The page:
What is it? A line-by-line analysis of the second verse of Jay-Z’s song “from the perspective of a criminal procedure professor. It’s intended as a resource for law students and teachers, and for anyone who’s interested in what pop culture gets right about criminal justice, and what it gets wrong.”
It’s a terrific example of a focused, detailed explanation by a technical expert who’s also a teacher. Mason uses the specifics of the song (and of Jay-Z’s experience related to it) to highlight principles, legal issues, and practical problems related to the fourth amendment.
The right of the people to be secure in their persons, houses, papers, and effects, against unreasonable searches and seizures, shall not be violated, and no Warrants shall issue, but upon probable cause, supported by Oath or affirmation, and particularly describing the place to be searched, and the persons or things to be seized.
As Mason says, “When I teach the Fourth Amendment, I ask my students what the doctrines tell us about, on the one hand, how to catch bad guys and not risk suppression [of evidence obtained improperly], and on the other, how to avoid capture or at least beat the rap if not the ride.”
A few parts of the interview that stood out for me:
If a learner doesn’t enjoy the learning experience, even if it’s effective and/or efficient, they won’t do it. The same is true for teaching: that is it must also be effective, efficient, and enjoyable for the teacher because if a teacher doesn’t enjoy the teaching process, even if it’s effective and/or efficient, they won’t do it.
Kirschner is talking about formal education, though I think this absolutely applies in the world of organizational learning and development as well. I strongly believe in the value of learning by doing, and of using realistic, rich practice problems — but in my experience if an organization hasn’t done those things often, people can resist such approaches because they don’t “look like” good training, or because they seem unnecessarily difficult, or because the learner is eager to get to the point (as he sees it) and wants to be told what to do and when to do it.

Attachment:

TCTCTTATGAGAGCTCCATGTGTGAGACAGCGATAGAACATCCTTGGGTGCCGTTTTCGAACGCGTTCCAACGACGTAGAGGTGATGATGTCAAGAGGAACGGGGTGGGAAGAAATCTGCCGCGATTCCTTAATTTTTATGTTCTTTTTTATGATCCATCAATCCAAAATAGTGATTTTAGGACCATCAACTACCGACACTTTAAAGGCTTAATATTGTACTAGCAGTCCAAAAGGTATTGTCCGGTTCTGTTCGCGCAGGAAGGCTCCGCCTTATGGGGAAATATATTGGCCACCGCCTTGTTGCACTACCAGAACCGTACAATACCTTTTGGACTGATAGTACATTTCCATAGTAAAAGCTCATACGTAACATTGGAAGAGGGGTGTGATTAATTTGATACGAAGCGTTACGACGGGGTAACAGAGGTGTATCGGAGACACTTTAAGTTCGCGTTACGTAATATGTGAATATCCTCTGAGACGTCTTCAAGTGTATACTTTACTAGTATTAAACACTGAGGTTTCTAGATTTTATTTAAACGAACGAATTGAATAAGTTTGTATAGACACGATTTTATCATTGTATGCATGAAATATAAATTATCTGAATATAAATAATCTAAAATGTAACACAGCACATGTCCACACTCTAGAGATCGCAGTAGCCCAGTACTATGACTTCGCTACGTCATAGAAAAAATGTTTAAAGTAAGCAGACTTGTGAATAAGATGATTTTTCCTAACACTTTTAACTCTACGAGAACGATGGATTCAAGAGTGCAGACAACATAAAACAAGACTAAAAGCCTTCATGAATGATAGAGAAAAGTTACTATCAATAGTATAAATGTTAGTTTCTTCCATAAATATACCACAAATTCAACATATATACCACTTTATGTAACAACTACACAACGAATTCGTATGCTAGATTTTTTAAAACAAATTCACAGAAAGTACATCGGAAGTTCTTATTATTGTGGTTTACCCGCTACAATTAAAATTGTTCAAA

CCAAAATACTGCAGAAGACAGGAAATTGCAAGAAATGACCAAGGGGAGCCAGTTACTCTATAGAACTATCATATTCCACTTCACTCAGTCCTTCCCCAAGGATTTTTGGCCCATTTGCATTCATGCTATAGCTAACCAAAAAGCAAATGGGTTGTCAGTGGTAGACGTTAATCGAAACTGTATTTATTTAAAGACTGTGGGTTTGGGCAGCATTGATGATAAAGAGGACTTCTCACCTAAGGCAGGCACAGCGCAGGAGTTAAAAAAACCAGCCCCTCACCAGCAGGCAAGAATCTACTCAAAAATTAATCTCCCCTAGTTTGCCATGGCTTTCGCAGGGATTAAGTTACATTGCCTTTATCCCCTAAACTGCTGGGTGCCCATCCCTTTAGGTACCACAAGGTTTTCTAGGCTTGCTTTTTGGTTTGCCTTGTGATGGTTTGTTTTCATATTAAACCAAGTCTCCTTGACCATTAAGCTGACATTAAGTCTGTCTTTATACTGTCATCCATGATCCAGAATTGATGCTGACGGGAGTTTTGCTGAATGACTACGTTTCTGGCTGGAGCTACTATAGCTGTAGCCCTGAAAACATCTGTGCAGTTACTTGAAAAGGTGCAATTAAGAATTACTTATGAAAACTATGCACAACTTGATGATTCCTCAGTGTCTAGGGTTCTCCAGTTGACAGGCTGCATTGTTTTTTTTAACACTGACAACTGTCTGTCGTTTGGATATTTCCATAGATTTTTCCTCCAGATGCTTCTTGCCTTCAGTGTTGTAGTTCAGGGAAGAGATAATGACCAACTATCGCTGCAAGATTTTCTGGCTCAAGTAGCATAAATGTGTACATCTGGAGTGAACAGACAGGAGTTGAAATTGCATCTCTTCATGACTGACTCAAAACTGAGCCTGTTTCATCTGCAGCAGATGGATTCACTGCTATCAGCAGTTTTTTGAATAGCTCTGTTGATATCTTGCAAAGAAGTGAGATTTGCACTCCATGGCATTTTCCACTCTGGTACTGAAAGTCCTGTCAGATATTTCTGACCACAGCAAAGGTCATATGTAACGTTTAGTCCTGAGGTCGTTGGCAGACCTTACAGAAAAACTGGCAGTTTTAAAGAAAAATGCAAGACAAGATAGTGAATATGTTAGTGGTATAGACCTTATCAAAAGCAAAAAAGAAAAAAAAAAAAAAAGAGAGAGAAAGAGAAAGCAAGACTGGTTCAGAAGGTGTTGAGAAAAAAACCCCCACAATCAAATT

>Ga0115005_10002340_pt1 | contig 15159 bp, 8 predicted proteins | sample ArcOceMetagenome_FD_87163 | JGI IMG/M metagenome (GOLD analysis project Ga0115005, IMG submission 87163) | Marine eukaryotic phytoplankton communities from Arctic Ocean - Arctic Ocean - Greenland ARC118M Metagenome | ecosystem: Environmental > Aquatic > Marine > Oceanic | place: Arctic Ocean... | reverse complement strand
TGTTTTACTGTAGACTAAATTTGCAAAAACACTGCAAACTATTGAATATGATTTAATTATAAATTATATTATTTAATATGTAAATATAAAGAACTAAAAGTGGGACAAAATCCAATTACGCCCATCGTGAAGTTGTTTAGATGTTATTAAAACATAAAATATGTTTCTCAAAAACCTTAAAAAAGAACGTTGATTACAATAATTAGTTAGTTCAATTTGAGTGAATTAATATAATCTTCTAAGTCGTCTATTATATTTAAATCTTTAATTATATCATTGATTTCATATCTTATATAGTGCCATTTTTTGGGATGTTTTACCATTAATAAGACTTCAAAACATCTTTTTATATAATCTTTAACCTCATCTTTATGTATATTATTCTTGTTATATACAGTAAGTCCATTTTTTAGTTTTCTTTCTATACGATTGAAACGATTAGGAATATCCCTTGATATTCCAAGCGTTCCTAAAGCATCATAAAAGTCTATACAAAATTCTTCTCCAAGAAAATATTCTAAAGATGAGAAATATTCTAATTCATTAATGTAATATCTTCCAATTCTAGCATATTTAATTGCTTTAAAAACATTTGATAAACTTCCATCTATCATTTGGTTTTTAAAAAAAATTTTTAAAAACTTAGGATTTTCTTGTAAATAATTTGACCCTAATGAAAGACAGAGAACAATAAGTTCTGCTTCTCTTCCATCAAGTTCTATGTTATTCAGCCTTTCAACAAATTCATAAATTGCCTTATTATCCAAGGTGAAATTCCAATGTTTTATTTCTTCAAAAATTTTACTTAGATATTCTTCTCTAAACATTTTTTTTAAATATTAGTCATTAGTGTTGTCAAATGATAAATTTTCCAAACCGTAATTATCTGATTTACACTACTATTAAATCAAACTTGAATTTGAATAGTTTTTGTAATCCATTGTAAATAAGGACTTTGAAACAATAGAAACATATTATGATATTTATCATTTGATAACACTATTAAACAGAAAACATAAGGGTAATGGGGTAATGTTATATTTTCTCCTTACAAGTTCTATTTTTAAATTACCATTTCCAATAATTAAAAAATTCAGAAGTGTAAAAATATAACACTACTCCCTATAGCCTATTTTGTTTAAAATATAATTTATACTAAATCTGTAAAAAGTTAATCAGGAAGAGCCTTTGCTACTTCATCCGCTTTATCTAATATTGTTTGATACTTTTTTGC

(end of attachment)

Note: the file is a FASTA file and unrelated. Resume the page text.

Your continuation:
…Sweller’s cognitive load theory suggests that you should not present the exact same information in two modalities – for example, reading directly from a slide… And yet, many researchers who should know better will still do this. The best way to translate research is in your own teaching – why did you study it if you’re not going to use it?
Kirschner’s presenting Sweller’s redundancy principle here as an example. I’d extend the target group from researchers to practitioners: learning professionals should look for ways to put into practice the theories they espouse — or at the least to ask themselves why they practice what they practice.
Many multimedia instructional presentations are still based on common sense rather than theory or extensive empirical research. Visual formats tend to be determined purely by aesthetic considerations while the use of sound and its interaction with vision seems not to be based on any discernible principles.
(Managing Split-attention and Redundancy in Multimedia Instruction — Kalyuga, Chandler, Sweller)
The interviewers asked Kirschner how to challenge misconceptions in education. On the one hand, he encourages those who train teachers to connect their research to something that teachers have experienced — in other words, to find a starting point based on where the teacher has been.
“Don’t ever say ‘because research shows X’ — this is a conversation killer.”
This is a marvelous point for a researcher to make, and one I need to put into practice more often. I’ve gradually learned not to argue with advocates of learning styles, in part they’re no more interested in freelance criticism of what they believe is effective than I typically am.